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Returning safely post Covid-19 policy position

Health and safety must come first when considering restarting work during the COVID-19 outbreak, protecting workforces and communities and enhancing engagement and productivity.

For organisations, it’s about a systematic plan–do–check–act approach and forward-thinking employers have already been planning for safely restarting work, once allowed to cautiously do so.

Any organisations that haven’t already made plans, need to develop them and take preparatory action now – it’s not just about opening workplaces and expecting workers to return, it must be safe and healthy and create a ‘new normal’.

Employers need a planned, risk-controlled approach – based on strong leadership, worker involvement and sound health and safety advice – to ensure safe people, workplace, systems and equipment. Cross-functional teams should assess the risks for COVID-19 security and general health and safety and ensure action before workers return.

Organisations need to adhere to applicable national COVID-19 security policy and guidance, including for safe travel, and conduct inspection and assessment of all relevant areas, to ensure there has been no deterioration of health and safety standards during lockdown.

Employers need to take action to ensure safe people, workplaces, systems and equipment, such as:

People

  • Assess COVID-19-related risks and protect all workers, including the vulnerable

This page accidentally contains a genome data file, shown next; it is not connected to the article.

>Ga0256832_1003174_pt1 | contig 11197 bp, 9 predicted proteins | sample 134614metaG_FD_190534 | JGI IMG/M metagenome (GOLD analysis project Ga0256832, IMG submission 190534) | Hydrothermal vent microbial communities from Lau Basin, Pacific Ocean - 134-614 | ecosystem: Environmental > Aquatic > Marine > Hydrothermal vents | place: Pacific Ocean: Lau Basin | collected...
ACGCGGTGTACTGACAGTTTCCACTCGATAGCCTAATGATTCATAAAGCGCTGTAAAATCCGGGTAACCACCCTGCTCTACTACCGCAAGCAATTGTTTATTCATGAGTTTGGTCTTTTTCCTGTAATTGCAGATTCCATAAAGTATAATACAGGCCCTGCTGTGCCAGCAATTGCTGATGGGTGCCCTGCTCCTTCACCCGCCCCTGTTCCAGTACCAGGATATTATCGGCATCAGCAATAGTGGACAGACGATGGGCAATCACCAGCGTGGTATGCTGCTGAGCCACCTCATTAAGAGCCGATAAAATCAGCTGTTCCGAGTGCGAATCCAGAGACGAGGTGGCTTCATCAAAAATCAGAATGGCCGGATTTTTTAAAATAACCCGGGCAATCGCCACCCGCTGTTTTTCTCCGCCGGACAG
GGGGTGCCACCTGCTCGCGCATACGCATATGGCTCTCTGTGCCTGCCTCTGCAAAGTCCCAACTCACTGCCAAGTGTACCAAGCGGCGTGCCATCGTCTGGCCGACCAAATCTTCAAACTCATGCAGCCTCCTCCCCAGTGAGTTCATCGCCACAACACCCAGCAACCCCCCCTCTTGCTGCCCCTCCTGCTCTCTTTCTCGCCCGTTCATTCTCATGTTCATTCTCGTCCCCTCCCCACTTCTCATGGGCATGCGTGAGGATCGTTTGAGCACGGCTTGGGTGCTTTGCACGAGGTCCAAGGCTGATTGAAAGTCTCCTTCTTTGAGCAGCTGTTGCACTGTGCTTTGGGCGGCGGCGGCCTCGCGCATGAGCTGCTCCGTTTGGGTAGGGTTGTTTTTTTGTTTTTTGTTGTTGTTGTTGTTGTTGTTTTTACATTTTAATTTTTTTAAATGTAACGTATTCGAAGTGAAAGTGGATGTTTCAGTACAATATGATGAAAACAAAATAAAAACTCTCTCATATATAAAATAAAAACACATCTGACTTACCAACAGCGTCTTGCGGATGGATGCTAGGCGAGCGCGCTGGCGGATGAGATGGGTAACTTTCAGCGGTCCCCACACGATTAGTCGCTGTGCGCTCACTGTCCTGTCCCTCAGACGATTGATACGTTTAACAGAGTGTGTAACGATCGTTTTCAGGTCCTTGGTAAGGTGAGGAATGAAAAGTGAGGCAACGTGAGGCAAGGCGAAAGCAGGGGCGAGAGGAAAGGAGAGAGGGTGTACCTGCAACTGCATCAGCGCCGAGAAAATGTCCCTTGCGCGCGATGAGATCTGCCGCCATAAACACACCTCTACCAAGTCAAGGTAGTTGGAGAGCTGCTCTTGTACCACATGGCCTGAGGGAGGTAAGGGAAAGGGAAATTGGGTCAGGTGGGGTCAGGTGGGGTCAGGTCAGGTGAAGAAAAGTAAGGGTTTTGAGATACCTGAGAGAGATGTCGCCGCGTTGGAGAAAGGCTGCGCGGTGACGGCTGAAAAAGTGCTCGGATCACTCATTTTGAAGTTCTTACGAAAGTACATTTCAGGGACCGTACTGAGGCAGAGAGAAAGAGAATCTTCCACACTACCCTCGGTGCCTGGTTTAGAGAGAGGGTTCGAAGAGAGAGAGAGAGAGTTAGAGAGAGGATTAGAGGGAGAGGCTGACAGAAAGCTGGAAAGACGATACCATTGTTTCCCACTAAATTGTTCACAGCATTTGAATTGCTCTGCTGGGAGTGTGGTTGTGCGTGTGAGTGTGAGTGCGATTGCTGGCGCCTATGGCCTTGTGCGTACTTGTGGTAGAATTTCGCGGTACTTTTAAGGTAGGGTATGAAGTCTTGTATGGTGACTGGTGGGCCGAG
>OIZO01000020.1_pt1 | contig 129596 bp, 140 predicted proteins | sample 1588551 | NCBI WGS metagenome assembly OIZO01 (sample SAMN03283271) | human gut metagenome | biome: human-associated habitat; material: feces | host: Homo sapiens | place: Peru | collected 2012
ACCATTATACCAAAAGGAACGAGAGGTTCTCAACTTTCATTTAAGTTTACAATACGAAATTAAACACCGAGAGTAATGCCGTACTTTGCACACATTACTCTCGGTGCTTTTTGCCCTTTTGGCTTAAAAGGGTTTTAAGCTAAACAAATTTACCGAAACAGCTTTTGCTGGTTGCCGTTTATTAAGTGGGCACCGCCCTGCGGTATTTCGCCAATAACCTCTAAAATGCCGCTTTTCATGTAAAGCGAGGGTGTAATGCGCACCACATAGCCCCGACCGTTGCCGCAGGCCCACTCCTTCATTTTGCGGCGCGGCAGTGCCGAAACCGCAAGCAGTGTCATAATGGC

• Ensure that only those workers who can’t work from home and who can return to work safely, do so
  • Provide adequate training, consultation, communication and awareness, with a means for workers to raise concerns
  • Support ergonomics and wellbeing for home workers

Workplace

  • Provide physical distancing (signage, distance marking, barriers, one-way systems, staggered start / finish / break times, reduced numbers, etc)
  • Improve hygiene (washing facilities, hand sanitiser, regular surface cleaning, tissues and disposal services, etc)
  • Improve ventilation arrangements
  • Redesign processes to reduce risks, including, for example, retaining teleworking

Systems

  • Review, update and communicate all risk assessments in the light of COVID-19 security requirements
  • Offer ongoing mental health support and flexibility for work-life balance issues
  • Ensure workers who are symptomatic know they shouldn’t be at work and anyone who develops symptoms is isolated and sent home
  • Check fire safety, first aid, water and asbestos management arrangements

Equipment

  • Provide necessary personal protective equipment and safe-use guidance
  • Support appropriate use of face-coverings for reducing spread to others, as a complementary measure, explaining its limitations
  • Check heating, ventilation, lighting and hygiene arrangements
  • Ensure safe recommissioning of plant and equipment and statutory inspections

Organisations need to stay updated, monitor performance and check that everything is working well, strengthening arrangements where needed